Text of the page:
The Calendrical Cycle (Prologue: The Healer) is merely a two-track EP, but delivers more in nine and a half minutes than many other bands do in a career. ‘Heroin Swirls’ feels heavier than lead, but rolls along with an unexpected groove, similar to early Sabbath… after an acid bath and a nervous breakdown. Vocally, we’re in a drone-free zone, with vocal lines often spat like poison darts or audibly torn apart. The whole EP is comfortably unnerving; the thick bassline holds you to your seat, while the vocals flay themselves apart. ‘Street Labs’ however, is on another level. With vocals taking a slightly black-metal turn at times, an often simplistic underlying riff quickly turns a slow, dragging break into a pounding, throbbing earth-shaker of a track. ‘Street Labs’ is vicious, powerful and impossible to sit still to. It’s easy to close your eyes and feel as though you’re bathing in the raw edges of a sound much larger than you’ve ever known.

Opium Lord are heavy, honed and as subtle as a brick to the chest. While we wait for the full album to manifest itself, The Calendrical Cycle will certainly do nicely as a stopgap.

4 out of 5 high fives!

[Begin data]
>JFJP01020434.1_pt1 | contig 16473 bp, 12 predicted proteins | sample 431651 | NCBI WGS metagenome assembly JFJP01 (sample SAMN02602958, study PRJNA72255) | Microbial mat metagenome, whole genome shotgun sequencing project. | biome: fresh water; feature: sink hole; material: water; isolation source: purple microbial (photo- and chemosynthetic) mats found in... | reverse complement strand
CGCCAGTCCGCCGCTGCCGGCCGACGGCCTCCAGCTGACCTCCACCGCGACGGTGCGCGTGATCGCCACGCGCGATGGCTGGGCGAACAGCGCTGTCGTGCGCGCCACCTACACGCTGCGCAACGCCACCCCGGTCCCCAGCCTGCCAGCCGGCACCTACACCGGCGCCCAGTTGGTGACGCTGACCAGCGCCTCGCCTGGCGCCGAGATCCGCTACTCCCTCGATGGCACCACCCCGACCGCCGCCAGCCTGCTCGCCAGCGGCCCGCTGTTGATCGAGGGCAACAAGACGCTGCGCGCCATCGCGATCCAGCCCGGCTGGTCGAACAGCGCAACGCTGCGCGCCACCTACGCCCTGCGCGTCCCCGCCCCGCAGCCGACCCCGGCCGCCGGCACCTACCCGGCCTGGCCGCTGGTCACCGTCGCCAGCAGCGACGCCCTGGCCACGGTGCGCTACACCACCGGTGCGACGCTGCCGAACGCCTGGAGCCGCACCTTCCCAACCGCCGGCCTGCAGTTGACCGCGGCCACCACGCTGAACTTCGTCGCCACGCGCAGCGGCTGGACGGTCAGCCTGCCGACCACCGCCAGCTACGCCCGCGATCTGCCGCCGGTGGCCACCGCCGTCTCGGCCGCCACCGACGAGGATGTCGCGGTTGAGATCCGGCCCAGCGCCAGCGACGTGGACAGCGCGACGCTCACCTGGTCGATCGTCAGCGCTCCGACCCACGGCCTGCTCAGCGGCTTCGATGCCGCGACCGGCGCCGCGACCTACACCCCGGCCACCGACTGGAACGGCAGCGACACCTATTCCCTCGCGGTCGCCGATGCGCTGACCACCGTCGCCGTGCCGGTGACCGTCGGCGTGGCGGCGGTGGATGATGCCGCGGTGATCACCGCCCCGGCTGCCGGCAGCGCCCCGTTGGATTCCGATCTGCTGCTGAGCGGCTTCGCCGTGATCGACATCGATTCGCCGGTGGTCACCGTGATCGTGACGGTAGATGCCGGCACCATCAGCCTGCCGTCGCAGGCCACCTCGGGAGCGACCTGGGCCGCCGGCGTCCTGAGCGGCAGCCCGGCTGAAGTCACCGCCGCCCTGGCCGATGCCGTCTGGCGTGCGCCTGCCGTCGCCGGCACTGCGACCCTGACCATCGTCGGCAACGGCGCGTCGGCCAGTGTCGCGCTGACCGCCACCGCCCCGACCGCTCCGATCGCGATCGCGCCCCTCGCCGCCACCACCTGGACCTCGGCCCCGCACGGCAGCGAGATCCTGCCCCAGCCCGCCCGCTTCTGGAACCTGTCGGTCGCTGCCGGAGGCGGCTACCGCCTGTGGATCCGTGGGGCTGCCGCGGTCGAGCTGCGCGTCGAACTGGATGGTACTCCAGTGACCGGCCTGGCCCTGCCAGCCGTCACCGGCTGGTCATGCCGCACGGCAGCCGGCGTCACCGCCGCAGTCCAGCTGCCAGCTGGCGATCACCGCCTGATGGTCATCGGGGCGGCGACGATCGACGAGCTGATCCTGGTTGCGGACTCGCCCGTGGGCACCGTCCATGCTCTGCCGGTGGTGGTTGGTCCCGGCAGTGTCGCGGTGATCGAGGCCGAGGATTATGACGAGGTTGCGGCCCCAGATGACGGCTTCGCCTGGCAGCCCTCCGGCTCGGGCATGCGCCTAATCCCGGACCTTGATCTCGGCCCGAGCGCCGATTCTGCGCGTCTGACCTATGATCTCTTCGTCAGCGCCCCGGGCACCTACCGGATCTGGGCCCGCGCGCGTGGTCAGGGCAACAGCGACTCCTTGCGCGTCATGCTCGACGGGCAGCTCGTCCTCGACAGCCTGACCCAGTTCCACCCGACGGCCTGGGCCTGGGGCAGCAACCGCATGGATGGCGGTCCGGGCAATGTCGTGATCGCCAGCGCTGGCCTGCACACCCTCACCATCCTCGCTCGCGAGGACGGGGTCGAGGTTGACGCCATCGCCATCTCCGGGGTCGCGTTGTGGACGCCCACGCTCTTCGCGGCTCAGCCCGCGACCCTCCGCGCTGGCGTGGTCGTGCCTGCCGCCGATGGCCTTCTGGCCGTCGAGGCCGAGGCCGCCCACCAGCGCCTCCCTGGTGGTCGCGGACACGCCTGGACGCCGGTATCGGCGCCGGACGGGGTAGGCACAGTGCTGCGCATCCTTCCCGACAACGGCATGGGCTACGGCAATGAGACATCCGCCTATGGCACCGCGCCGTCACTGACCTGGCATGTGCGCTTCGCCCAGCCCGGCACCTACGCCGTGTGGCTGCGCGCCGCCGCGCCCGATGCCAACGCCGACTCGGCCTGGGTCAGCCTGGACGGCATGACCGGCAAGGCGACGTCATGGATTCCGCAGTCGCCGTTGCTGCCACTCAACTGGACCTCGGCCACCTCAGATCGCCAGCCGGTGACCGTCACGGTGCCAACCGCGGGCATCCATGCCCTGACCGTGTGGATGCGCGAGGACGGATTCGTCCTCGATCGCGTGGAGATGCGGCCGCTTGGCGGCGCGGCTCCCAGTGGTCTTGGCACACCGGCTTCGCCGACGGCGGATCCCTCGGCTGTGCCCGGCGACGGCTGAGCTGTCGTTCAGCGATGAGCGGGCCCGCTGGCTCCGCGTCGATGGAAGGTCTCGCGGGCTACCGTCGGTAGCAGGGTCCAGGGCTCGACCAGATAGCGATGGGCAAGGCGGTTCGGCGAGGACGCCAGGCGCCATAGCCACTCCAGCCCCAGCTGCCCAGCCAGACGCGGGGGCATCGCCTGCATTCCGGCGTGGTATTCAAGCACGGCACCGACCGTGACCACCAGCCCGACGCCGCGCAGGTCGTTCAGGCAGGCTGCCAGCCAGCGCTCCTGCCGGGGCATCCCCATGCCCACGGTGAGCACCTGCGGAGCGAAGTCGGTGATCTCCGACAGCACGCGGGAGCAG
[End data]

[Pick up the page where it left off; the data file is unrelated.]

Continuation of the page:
When neon-coated electro-hunks My Passion called it a day after seven glorious years, my synthy little heart was well and truly broken. I, like many others, had taken My Passion to heart and spent most of my disposable income shadowing them around the country from show to shining show. So, when the inevitable ‘we’ve moved onto pastures new’ statement surfaced, I was left with two blisteringly good albums, a stack of promo CDs, good memories and a huge, swirling, lyric tattoo. When My Passion were good, they were phenomenal; their throbbing synths and roaring choruses could make the dead dance. After a Kerrang! cover, some lucrative support slots and a delightfully homoerotic ‘golden tour’ (shirtless guys and gold body paint; you had to be there), it seemed that My Passion’s upward trajectory was to continue indefinitely. But then came the silence, the departure of long-standing guitarist John Be (and subsequent employment of Andé D’Mello) and two small festival sets. Kerrang! soon moved on like the fickle mistress it is; shifting its focus towards other visual-centric bands such as Yashin and Fearless Vampire Killers. My Passion ended their reign, not with a bang or a whimper, but with a death rattle. A disappointing performance at Hitchin’s Rhythms of the World festival (where the sound quality could be replicated by placing a bucket on your head and throwing yourself down an elevator shaft) was followed by a prolonged period of silence and then the inevitable; official split via social media. A statement of clichés, followed by a slew of sad emoticons; this wasn’t the crazy hammer-to-the-heart group I fell in love with.